In the best of circumstances, the arrival of a child is met with great celebration. Birth is the first milestone in life, the starting point of a journey that will hopefully be marked by many successes and joyous celebrations. Siblings and grandparents are the first in line to visit the newly minted member of the family. Aunts and uncles parade in the cousins to hold the new baby, and marvel at the tiny fingers and toes. Their first question, if the parents were tight-lipped prior to the birth, is “What’s her name?” An identity is established in those first moments of life, an identity that takes a lifetime to unfold. The birth certificate is prepared, a quick formality that is all but forgotten amidst the exhausting, yet joyous first days caring for the new little one.
Sweet, vibrant Rosa will captivate you with her electrifying smile. She is a friendly, lovable 7-year-old who has been at Casa de Esperanza in Guatemala for roughly three years. She has faced tremendous adversity in her life and has come through it with grace and joy. From a rural area of Guatemala, she was sent to a nutritional center due to severe malnutrition before arriving at Casa de Esperanza. There is no record of her father, and her mother suffers from mental illness and so was unable to properly care for her. The hardships she faced at her tender age didn’t stop there. She has always suffered from a heart condition that required open-heart surgery in 2019. She came through that frightening experience with tremendous resilience, and her indomitable spirit continues to shine through her irrepressible grin.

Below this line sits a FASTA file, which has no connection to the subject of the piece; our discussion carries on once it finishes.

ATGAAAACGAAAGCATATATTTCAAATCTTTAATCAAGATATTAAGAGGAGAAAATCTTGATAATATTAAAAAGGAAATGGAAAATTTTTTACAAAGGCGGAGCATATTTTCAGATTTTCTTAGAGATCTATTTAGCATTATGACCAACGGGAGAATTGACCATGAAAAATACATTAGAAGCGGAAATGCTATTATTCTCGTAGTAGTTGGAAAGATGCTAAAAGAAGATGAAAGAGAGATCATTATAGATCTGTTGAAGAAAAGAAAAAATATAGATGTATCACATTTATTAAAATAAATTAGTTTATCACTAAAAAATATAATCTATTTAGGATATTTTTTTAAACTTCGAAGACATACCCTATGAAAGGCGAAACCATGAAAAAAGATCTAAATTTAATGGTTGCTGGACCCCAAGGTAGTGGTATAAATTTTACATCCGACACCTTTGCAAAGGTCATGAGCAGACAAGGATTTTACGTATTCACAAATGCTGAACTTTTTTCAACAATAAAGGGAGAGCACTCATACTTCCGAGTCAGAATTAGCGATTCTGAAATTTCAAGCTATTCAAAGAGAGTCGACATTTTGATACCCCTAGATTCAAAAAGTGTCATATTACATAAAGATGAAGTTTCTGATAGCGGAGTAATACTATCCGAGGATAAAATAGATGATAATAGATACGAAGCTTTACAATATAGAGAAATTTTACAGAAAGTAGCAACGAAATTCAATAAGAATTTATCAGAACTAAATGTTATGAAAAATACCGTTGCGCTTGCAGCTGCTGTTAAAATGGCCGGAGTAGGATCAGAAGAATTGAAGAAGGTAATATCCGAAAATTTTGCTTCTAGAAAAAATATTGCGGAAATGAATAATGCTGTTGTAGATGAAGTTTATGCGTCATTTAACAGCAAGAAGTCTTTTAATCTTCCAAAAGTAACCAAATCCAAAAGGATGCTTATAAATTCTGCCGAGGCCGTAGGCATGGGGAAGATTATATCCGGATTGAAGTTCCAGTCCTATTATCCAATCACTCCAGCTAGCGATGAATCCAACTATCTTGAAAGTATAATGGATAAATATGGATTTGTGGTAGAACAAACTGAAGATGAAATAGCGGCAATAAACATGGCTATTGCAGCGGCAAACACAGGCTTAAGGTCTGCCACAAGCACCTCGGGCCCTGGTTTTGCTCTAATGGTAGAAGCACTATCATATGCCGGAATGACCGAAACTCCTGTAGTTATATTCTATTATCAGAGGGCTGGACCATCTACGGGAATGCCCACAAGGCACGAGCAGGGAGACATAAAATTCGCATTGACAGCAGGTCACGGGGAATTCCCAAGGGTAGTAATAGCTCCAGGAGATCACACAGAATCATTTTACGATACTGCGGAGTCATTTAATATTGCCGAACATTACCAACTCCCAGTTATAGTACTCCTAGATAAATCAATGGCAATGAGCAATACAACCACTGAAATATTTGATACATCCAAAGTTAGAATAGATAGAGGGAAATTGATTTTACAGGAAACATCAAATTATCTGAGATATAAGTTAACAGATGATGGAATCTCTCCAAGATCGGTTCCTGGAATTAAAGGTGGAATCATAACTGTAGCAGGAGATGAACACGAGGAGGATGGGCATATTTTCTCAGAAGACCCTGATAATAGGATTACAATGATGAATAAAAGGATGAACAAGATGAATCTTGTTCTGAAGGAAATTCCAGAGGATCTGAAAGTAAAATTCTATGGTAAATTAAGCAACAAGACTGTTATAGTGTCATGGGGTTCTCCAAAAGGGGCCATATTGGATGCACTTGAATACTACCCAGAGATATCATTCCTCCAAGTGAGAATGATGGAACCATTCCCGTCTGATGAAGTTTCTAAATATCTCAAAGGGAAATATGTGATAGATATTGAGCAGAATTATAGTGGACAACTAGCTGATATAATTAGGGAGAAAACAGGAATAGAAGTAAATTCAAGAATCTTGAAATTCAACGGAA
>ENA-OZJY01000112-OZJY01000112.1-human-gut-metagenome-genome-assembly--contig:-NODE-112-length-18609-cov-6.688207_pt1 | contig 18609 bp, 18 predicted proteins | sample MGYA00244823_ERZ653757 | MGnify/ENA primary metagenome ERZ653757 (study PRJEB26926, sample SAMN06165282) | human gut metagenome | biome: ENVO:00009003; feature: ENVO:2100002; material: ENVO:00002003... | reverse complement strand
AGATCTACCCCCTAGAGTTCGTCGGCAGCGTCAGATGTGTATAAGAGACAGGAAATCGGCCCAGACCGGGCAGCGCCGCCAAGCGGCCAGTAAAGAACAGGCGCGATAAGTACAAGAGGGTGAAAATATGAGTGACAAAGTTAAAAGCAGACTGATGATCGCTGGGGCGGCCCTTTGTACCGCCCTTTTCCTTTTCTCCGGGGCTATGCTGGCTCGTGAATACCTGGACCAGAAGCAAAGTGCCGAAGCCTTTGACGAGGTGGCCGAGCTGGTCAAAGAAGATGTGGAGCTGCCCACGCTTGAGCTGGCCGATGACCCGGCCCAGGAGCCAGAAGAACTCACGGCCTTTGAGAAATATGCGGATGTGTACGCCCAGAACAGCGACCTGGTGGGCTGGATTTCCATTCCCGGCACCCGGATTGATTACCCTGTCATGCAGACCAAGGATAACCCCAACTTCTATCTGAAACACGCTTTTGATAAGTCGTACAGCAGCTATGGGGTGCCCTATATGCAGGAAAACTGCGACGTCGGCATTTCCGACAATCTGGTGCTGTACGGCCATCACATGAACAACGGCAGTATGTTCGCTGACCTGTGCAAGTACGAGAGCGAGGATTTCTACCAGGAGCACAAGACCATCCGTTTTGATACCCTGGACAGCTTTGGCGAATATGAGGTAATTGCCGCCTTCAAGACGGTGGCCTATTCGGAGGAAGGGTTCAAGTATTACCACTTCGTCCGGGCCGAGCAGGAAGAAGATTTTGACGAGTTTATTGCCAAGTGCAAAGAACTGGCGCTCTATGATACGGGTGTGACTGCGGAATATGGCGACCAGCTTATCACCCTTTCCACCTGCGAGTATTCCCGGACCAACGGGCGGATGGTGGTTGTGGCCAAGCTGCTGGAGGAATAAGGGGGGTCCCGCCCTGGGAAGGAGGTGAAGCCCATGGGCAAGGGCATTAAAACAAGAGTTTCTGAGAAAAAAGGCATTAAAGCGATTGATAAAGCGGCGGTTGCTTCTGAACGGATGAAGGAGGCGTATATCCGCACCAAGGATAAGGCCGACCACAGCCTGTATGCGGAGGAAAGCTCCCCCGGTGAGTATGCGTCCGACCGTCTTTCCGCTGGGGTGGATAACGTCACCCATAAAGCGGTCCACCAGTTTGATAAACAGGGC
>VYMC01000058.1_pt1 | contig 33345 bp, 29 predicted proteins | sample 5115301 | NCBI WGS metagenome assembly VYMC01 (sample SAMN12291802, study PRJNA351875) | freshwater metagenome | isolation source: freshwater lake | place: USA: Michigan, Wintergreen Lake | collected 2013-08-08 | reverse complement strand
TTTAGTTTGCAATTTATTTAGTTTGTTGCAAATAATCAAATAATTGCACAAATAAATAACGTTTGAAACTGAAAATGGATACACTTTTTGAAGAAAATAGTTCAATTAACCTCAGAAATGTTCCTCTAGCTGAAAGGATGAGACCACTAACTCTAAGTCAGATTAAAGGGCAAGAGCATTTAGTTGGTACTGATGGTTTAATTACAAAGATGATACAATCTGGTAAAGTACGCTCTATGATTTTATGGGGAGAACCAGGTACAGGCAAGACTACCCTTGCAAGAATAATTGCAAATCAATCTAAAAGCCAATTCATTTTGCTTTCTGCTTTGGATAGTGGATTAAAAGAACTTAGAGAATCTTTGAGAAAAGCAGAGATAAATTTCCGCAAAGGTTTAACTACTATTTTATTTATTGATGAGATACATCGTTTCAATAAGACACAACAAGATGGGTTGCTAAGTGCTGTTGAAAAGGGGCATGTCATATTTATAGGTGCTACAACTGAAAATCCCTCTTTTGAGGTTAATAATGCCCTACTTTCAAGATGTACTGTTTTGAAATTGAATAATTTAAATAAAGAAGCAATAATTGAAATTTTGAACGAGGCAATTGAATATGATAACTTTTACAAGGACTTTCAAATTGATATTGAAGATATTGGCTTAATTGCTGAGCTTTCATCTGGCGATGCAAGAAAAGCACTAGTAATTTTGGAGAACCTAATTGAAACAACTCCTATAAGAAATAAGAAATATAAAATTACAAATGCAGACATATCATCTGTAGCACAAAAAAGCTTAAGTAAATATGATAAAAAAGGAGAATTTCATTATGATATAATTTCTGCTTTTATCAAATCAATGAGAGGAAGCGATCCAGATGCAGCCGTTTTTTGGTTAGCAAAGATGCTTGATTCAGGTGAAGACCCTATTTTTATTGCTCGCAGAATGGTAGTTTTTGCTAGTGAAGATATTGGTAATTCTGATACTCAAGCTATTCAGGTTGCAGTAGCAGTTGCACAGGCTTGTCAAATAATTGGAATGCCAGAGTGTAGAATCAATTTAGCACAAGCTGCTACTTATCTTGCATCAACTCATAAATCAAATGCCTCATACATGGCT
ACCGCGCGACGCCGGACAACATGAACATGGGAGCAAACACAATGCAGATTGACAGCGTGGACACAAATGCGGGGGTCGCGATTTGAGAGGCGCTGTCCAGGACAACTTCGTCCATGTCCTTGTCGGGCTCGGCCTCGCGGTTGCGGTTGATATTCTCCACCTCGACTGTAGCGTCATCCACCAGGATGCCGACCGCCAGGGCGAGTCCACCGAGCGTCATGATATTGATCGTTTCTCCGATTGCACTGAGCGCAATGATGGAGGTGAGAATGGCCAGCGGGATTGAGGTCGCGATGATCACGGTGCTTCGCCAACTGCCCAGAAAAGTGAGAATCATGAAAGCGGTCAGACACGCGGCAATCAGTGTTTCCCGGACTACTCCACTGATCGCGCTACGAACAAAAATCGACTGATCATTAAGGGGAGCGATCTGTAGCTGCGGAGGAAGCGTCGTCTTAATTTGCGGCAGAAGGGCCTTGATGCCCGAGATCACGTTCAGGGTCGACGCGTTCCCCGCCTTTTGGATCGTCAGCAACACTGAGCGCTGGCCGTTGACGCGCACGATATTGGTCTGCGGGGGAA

Identity is a Human Right
The UN Declaration on the Rights of the Child guides the orphan care community around the globe, enshrining the rights of all children. It proclaims a right that most of us take for granted, a mere formality – the right to an identity. Rosa was never properly registered at birth, and the previous administration of the community was unable to register her birth officially with RENAP, the Guatemalan agency that registers citizens. Thanks to Horizon’s team at Casa de Esperanza here in Zacapa, we recently were able to register Rosa with the identity she deserves. Without this certificate, there was no chance for her to be registered in school. The lack of an official identity limits a child’s access to many other rights as well, rights that guarantee that child can fully realize her potential.
Rosa is enrolled in first grade now and is an active participant in all the activities. Her housemom Marlene emphasized many wonderful things about that growing identity: “Rosa is helpful around the house and likes to keep her things organized. She loves to jump rope, to color, and go to English class. She is truly a very kind and caring girl.” This past Sunday, in the devotional time as a community, we spoke about our identity and God’s love for each of his individual children. That afternoon, we celebrated this belated milestone in Rosa’s life and her unique identity.
Written and Provided by Latin American Program Coordinator, Jeff Luehm
Child’s name has been changed for her protection.